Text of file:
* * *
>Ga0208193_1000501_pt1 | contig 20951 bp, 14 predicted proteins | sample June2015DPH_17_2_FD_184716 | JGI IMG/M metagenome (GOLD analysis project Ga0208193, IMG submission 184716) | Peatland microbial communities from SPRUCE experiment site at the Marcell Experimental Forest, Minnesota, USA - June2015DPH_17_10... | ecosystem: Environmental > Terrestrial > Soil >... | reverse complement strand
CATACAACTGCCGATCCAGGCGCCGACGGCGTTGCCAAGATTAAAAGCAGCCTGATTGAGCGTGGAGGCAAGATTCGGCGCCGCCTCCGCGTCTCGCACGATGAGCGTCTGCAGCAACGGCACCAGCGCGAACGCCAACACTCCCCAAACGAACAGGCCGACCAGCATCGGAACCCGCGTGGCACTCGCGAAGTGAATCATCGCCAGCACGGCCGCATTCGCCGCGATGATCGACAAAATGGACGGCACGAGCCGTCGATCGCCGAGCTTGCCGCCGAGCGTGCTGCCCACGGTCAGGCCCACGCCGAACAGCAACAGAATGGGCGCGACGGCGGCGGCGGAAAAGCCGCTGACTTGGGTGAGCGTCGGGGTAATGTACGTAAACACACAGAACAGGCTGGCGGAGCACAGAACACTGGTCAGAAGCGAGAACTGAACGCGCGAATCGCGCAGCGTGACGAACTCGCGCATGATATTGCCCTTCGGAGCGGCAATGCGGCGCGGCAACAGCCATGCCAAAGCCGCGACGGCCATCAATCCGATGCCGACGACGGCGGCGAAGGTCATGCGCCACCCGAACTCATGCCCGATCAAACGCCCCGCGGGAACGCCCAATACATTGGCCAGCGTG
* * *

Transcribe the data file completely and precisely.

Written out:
>Ga0208193_1000501_pt1 | contig 20951 bp, 14 predicted proteins | sample June2015DPH_17_2_FD_184716 | JGI IMG/M metagenome (GOLD analysis project Ga0208193, IMG submission 184716) | Peatland microbial communities from SPRUCE experiment site at the Marcell Experimental Forest, Minnesota, USA - June2015DPH_17_10... | ecosystem: Environmental > Terrestrial > Soil >... | reverse complement strand
CATACAACTGCCGATCCAGGCGCCGACGGCGTTGCCAAGATTAAAAGCAGCCTGATTGAGCGTGGAGGCAAGATTCGGCGCCGCCTCCGCGTCTCGCACGATGAGCGTCTGCAGCAACGGCACCAGCGCGAACGCCAACACTCCCCAAACGAACAGGCCGACCAGCATCGGAACCCGCGTGGCACTCGCGAAGTGAATCATCGCCAGCACGGCCGCATTCGCCGCGATGATCGACAAAATGGACGGCACGAGCCGTCGATCGCCGAGCTTGCCGCCGAGCGTGCTGCCCACGGTCAGGCCCACGCCGAACAGCAACAGAATGGGCGCGACGGCGGCGGCGGAAAAGCCGCTGACTTGGGTGAGCGTCGGGGTAATGTACGTAAACACACAGAACAGGCTGGCGGAGCACAGAACACTGGTCAGAAGCGAGAACTGAACGCGCGAATCGCGCAGCGTGACGAACTCGCGCATGATATTGCCCTTCGGAGCGGCAATGCGGCGCGGCAACAGCCATGCCAAAGCCGCGACGGCCATCAATCCGATGCCGACGACGGCGGCGAAGGTCATGCGCCACCCGAACTCATGCCCGATCAAACGCCCCGCGGGAACGCCCAATACATTGGCCAGCGTG